Now let me put some specific numbers around that. Comparing the results we announced last night to the third quarter of last year, our total daily production volumes are up 30%, our royalty production is up 50%, our adjusted EBITDA is up 50% and our distribution per unit is up 18%. And frankly, our prospects for continued growth are as strong as they've ever been. You think that would translate in some real value for our unitholders, yet our stock price is down by more than $1 over that time. We find that frustrating, as Tom mentioned, and a little tough to understand even with the difficulties in the broader energy and MLP markets.

So that's the rationale behind that repurchase program and we will use that, as Tom said, as a tool to create additional value for our unitholders. Okay. On to happier topics. Our credit facility borrowings dropped by almost $20 million from the end of last quarter to $402 million, as of September 30. And our debt to trailing 12-month EBITDA now stands at under 1.1x. Our liquidity was further improved by another increase in our borrowing base effective October 31. On that date, the lenders under our credit facility approved a borrowing base of $675 million, and that's up from the previous borrowing base of $600 million.

As part of that process, the lenders also approved the reduction in our pricing grid for the credit facility of 25 basis points. That will help offset some of the recent move up in LIBOR rates and should save us about $1 million per year at our current debt levels. As always, our bank group was very constructive throughout the latest redetermination and we really appreciate their support of our business.

As of last Friday, we had paid down the revolver balance to $377 million, which means we now have liquidity in excess of $300 million after taking into account the new borrowing base and our cash on hand. That positions us very well to take advantage of acquisition opportunities as they arise, or, as I mentioned, further dislocation our unit price through the buyback program.

With that, I will turn the call over to questions.

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Questions and Answers

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Operator [1]

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(Operator Instructions) And our first question comes from Kashy Harrison with Simmons Energy.

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Kashy Oladipo Harrison, Piper Jaffray Companies, Research Division - Research Analyst [2]

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So I think it's great that you've raised the distribution above and beyond the MQD. And as I was looking through the press release last night, I noticed that you highlighted your distributable cash flow yield and you also said in the prepared remarks that it's closing in on 12%. Given that it seems the market is valuing companies on actual dividend yields versus distributable cash flow yields, I was just wondering what are your thoughts on bringing down the coverage ratio from 1.3x to 1.1x in the near term through further increases in your distribution level.

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Thomas L. Carter, Black Stone Minerals, L.P. - Chairman & CEO of Black Stone Minerals GP L.L.C [3]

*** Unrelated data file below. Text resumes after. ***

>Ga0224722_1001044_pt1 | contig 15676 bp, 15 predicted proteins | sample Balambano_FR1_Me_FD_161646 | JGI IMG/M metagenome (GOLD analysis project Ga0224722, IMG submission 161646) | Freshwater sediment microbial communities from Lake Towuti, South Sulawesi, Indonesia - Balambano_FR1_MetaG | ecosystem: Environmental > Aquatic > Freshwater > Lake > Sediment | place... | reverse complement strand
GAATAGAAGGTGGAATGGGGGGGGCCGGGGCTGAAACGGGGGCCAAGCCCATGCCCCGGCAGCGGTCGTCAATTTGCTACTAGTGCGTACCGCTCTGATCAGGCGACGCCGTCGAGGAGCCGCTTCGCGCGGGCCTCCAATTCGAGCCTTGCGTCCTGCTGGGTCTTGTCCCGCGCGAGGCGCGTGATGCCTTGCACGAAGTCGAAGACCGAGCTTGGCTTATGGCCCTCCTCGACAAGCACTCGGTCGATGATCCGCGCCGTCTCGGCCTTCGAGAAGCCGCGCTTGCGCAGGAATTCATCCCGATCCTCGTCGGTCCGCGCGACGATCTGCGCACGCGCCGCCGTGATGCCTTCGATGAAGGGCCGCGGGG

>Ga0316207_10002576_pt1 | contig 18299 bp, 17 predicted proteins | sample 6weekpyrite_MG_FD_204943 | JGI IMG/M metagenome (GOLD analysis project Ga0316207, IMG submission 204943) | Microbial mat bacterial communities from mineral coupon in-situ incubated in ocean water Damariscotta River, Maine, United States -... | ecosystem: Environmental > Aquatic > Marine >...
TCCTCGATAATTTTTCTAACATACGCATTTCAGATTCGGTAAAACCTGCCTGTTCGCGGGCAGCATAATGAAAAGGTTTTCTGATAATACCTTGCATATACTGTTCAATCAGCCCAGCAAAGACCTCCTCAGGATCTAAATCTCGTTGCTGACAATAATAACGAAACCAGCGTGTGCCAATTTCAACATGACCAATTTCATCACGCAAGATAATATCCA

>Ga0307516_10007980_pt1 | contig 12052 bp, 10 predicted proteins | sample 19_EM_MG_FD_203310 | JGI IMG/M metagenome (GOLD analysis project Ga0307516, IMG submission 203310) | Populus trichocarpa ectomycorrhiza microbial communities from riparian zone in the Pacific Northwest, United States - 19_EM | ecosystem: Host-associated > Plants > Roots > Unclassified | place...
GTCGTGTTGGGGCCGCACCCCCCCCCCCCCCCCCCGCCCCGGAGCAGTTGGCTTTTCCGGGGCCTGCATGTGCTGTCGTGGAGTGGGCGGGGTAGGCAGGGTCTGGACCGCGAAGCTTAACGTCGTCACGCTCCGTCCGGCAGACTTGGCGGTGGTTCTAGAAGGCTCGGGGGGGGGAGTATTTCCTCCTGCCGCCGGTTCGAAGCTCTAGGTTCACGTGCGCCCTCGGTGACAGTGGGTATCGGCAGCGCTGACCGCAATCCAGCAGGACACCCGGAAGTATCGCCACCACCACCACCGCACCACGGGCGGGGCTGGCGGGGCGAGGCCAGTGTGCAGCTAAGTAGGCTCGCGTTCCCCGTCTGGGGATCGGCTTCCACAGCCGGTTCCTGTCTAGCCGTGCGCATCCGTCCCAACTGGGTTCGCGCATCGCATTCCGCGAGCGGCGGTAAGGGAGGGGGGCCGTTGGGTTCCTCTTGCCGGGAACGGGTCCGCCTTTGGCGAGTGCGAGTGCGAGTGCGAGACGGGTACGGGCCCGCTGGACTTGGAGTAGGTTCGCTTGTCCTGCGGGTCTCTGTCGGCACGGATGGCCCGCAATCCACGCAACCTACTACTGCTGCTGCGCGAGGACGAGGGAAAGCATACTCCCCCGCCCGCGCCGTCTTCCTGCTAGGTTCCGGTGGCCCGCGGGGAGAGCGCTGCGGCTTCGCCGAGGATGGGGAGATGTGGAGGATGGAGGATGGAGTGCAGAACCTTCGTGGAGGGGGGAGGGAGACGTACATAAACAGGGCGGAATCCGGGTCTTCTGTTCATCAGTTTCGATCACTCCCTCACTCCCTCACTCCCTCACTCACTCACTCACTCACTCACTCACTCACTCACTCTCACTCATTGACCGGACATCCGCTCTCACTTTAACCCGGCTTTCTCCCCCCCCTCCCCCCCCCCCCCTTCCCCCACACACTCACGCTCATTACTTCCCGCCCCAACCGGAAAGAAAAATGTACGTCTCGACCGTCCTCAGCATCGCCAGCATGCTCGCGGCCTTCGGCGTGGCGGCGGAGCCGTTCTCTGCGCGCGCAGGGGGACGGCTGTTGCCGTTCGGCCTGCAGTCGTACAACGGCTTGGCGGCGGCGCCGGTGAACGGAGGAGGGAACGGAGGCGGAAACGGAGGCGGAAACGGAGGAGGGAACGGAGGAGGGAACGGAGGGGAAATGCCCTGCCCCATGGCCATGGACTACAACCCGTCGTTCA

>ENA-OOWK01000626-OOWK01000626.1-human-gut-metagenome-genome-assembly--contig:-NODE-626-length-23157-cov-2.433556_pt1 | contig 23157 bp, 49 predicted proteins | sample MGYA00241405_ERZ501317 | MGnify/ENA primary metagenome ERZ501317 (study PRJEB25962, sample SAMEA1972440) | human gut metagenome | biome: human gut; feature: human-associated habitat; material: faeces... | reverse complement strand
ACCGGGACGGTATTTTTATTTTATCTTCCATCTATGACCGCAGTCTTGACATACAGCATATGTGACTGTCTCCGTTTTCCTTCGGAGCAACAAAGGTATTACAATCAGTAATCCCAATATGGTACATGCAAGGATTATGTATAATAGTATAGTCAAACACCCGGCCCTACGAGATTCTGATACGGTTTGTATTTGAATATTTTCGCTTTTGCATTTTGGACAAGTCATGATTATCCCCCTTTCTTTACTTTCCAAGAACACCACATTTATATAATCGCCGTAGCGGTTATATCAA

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This is Tom. I'll answer that. And the answer to it is -- that is a policy question that's still under consideration and formation at the board level. I would also add that I think there is a lot of consideration being given to moving our coverage ratio in the direction of 1.1x rather than higher. And we look forward to reaching more consensus around that pretty quickly, but we are looking closely at it and that may be something that could be in our future.

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Kashy Oladipo Harrison, Piper Jaffray Companies, Research Division - Research Analyst [4]

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And then just a quick follow-up for me. I imagine you're probably tired of debating this by now, specifically C Corps versus MLPs, but I just wanted to touch on that again. I know that this is something that you all have been cautious on, just given the heavy tax bill and the uncertainty around current tax policy and future tax policy. But I was just wondering, how much of a valuation disconnect would you have to witness in the marketplace before you would more seriously contemplate a change in tax structure? How big with that valuation gap have to be before you think it starts to become more appealing?

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Jeffrey P. Wood, Black Stone Minerals, L.P. - President & CFO of Black Stone Minerals GP LLC [5]

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Kashy, this is Jeff. I'll take the first stab at that. What we've always said is that, as you're well aware, it's pretty easy to go the C Corp route. It's basically impossible to go back to an MLP once you've done that. So we think that some caution here is warranted. And frankly, as we've seen what's going on in the market, it's just tough to get a reliable series of data points, right? So we've had 2 peers that've converted. One of those peers did what we would consider a very successful equity offering that showed depth of capital markets and did it in an attractive price and another peer we think did an offering that maybe didn't show that C Corp was some panacea in terms of depth or pricing in that. So as of now, we've been able to fund what we want to fund on the acquisition side, and we've got pretty good liquidity right now. We know that, as we've talked about before, that we would take a tax hit certainly if we did a full corporate conversion. So to date, we have determined with the board, after looking at it pretty hard, that the value to our unitholders is best served staying in this format. But with that said, we're always looking for structural fixes to that. If there was something where we could do a conversion and mitigate some of the tax impact and hopefully get some of the benefits in terms of depth of capital markets, et cetera, we'd do it. But we just haven't really seen the market speak just positively on that yet.